Inslee faces Republican challenger Culp in bid for third term as governor

Washington’s gubernatorial race will pit Jay Inslee, who is seeking a third term, against Republican Loren Culp.

Culp, police chief for the city of Republic, bills himself as a defender of individual rights and the Constitution. He said on his website that he would bring real-world experience and a common-sense approach to the position.

“Career politicians have been running the government in Olympia for too long,” Culp said on his website. “It’s time we elect more ‘We the People’ into government positions.”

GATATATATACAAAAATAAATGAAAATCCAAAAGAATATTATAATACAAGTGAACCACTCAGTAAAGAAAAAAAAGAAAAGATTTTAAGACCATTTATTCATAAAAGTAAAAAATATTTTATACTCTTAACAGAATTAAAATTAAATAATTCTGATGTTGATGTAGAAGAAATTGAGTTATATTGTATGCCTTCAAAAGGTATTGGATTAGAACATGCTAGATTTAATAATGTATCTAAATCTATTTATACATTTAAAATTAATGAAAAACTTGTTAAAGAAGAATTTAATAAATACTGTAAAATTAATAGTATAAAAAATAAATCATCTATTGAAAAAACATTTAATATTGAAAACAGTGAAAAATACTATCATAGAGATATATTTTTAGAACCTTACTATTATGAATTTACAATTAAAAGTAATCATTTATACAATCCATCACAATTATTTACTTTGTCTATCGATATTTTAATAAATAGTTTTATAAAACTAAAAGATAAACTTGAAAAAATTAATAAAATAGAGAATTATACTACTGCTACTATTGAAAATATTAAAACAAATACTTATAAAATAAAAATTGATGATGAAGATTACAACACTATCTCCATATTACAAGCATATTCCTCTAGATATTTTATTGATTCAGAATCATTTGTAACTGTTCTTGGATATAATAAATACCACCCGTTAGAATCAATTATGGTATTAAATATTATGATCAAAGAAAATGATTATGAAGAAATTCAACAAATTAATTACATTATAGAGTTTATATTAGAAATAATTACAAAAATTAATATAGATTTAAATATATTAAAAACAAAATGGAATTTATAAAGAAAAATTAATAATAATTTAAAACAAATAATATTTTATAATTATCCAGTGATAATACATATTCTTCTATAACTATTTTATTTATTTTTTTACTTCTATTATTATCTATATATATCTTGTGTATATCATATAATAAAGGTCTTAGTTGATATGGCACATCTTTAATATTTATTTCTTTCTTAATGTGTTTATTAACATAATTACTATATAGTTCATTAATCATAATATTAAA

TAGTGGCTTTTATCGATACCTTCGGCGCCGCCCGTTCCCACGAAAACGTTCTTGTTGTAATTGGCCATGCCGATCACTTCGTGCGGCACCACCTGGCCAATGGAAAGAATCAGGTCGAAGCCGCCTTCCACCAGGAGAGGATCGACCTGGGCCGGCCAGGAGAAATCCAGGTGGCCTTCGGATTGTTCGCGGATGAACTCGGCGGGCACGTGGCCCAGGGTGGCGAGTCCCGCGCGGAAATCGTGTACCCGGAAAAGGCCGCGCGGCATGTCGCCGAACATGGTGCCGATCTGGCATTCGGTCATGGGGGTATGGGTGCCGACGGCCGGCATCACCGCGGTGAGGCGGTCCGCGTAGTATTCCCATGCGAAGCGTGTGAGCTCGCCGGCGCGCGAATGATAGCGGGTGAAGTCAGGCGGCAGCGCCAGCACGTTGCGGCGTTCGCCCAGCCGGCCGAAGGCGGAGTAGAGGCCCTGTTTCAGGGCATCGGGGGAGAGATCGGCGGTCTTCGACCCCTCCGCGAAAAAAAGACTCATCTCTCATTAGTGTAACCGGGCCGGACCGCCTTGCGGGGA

Inslee, who has served as the state’s governor since 2013, said he’ll remain focused on jobs, education, and clean energy if elected to a third term. A top priority is growing Washington’s innovative industries — including clean energy, information technology, and life sciences — and strengthening existing industries such as aerospace and agriculture.

“As governor, I have worked with legislators across Washington to make progress, including record investments in education, expanding health care to nearly 800,000 Washingtonians, and creating a first-in-the-nation long-term care benefit program for seniors,” Inslee said. “I know that every part of Washington is connected by the values we share and a belief that together we can build a bright future in every corner of our great state.”

The position comes with a four-year term and a salary of $187,353.